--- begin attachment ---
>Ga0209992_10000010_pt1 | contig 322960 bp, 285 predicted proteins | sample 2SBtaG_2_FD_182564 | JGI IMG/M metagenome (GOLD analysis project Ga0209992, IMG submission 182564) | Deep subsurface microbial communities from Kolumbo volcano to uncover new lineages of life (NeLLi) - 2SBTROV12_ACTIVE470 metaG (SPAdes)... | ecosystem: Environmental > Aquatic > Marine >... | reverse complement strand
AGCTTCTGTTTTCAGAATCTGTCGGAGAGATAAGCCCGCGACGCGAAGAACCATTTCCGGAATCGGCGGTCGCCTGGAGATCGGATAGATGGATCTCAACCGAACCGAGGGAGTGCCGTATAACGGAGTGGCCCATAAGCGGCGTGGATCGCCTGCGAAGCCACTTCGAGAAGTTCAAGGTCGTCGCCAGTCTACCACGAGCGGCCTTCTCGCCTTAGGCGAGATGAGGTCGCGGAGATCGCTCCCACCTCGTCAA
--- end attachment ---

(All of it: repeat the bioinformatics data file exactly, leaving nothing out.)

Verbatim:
>Ga0209992_10000010_pt1 | contig 322960 bp, 285 predicted proteins | sample 2SBtaG_2_FD_182564 | JGI IMG/M metagenome (GOLD analysis project Ga0209992, IMG submission 182564) | Deep subsurface microbial communities from Kolumbo volcano to uncover new lineages of life (NeLLi) - 2SBTROV12_ACTIVE470 metaG (SPAdes)... | ecosystem: Environmental > Aquatic > Marine >... | reverse complement strand
AGCTTCTGTTTTCAGAATCTGTCGGAGAGATAAGCCCGCGACGCGAAGAACCATTTCCGGAATCGGCGGTCGCCTGGAGATCGGATAGATGGATCTCAACCGAACCGAGGGAGTGCCGTATAACGGAGTGGCCCATAAGCGGCGTGGATCGCCTGCGAAGCCACTTCGAGAAGTTCAAGGTCGTCGCCAGTCTACCACGAGCGGCCTTCTCGCCTTAGGCGAGATGAGGTCGCGGAGATCGCTCCCACCTCGTCAA